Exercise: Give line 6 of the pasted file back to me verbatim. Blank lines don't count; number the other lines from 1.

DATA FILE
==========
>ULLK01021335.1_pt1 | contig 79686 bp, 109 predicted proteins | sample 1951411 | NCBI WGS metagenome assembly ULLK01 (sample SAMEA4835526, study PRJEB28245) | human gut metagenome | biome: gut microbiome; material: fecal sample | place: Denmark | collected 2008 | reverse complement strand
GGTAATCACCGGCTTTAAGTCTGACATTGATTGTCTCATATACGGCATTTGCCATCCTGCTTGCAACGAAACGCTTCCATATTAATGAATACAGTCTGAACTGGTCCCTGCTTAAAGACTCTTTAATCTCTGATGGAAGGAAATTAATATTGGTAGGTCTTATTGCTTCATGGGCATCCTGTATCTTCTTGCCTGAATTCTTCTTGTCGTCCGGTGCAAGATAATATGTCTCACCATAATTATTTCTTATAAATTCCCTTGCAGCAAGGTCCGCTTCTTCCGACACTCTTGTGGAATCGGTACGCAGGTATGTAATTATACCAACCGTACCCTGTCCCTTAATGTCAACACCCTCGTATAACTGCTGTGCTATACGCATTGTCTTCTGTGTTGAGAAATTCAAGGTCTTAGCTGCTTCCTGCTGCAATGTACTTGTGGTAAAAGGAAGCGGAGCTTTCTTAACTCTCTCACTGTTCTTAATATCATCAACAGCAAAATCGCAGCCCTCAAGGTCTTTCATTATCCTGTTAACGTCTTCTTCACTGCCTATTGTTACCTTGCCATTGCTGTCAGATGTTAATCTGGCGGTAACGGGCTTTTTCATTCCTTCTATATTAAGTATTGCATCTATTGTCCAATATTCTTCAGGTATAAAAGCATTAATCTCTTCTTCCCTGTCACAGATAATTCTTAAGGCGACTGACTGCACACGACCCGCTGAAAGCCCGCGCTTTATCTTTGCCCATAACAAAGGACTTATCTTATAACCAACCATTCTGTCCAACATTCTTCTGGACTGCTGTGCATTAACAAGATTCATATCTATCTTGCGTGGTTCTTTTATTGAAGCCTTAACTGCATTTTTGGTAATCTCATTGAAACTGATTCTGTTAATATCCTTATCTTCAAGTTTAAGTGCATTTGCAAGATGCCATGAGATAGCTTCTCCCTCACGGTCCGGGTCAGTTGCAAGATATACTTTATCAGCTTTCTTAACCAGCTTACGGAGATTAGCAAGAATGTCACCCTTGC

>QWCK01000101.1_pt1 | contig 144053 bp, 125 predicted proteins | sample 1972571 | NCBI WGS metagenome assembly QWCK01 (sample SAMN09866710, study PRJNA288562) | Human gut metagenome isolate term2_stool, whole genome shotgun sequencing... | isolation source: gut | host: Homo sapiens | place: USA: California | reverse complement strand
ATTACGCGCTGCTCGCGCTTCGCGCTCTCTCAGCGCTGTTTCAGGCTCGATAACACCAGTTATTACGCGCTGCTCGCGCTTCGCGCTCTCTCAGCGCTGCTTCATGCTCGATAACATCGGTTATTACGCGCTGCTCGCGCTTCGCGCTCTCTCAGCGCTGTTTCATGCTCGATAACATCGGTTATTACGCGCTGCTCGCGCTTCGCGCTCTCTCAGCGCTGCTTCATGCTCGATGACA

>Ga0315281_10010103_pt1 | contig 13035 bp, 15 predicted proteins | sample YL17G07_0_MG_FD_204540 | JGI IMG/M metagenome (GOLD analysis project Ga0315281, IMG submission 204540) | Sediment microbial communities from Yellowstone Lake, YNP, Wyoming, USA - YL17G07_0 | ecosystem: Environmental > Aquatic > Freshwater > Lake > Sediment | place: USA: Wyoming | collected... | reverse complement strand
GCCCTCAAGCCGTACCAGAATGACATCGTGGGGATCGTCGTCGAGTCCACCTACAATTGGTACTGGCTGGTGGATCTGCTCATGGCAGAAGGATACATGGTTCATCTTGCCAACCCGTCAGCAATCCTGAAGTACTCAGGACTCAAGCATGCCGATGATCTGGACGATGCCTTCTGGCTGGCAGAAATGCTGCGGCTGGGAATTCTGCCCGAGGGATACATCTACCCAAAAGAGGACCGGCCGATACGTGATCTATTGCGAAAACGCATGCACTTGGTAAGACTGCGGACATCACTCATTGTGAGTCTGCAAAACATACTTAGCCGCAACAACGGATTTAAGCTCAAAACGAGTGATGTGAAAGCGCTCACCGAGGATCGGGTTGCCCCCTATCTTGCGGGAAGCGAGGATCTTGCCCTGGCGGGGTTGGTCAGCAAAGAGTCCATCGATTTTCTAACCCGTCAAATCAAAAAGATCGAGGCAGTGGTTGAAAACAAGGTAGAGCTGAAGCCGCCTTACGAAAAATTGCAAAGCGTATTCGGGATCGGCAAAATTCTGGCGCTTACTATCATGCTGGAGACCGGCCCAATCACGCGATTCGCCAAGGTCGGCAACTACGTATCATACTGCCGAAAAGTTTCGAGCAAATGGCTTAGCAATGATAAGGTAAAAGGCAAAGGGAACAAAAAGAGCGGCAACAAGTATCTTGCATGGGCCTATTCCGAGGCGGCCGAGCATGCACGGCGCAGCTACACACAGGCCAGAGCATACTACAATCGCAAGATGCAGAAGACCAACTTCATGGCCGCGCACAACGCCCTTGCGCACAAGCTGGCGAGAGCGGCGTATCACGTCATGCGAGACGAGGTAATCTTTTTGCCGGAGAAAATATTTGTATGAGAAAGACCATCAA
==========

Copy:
GCCCTCAAGCCGTACCAGAATGACATCGTGGGGATCGTCGTCGAGTCCACCTACAATTGGTACTGGCTGGTGGATCTGCTCATGGCAGAAGGATACATGGTTCATCTTGCCAACCCGTCAGCAATCCTGAAGTACTCAGGACTCAAGCATGCCGATGATCTGGACGATGCCTTCTGGCTGGCAGAAATGCTGCGGCTGGGAATTCTGCCCGAGGGATACATCTACCCAAAAGAGGACCGGCCGATACGTGATCTATTGCGAAAACGCATGCACTTGGTAAGACTGCGGACATCACTCATTGTGAGTCTGCAAAACATACTTAGCCGCAACAACGGATTTAAGCTCAAAACGAGTGATGTGAAAGCGCTCACCGAGGATCGGGTTGCCCCCTATCTTGCGGGAAGCGAGGATCTTGCCCTGGCGGGGTTGGTCAGCAAAGAGTCCATCGATTTTCTAACCCGTCAAATCAAAAAGATCGAGGCAGTGGTTGAAAACAAGGTAGAGCTGAAGCCGCCTTACGAAAAATTGCAAAGCGTATTCGGGATCGGCAAAATTCTGGCGCTTACTATCATGCTGGAGACCGGCCCAATCACGCGATTCGCCAAGGTCGGCAACTACGTATCATACTGCCGAAAAGTTTCGAGCAAATGGCTTAGCAATGATAAGGTAAAAGGCAAAGGGAACAAAAAGAGCGGCAACAAGTATCTTGCATGGGCCTATTCCGAGGCGGCCGAGCATGCACGGCGCAGCTACACACAGGCCAGAGCATACTACAATCGCAAGATGCAGAAGACCAACTTCATGGCCGCGCACAACGCCCTTGCGCACAAGCTGGCGAGAGCGGCGTATCACGTCATGCGAGACGAGGTAATCTTTTTGCCGGAGAAAATATTTGTATGAGAAAGACCATCAA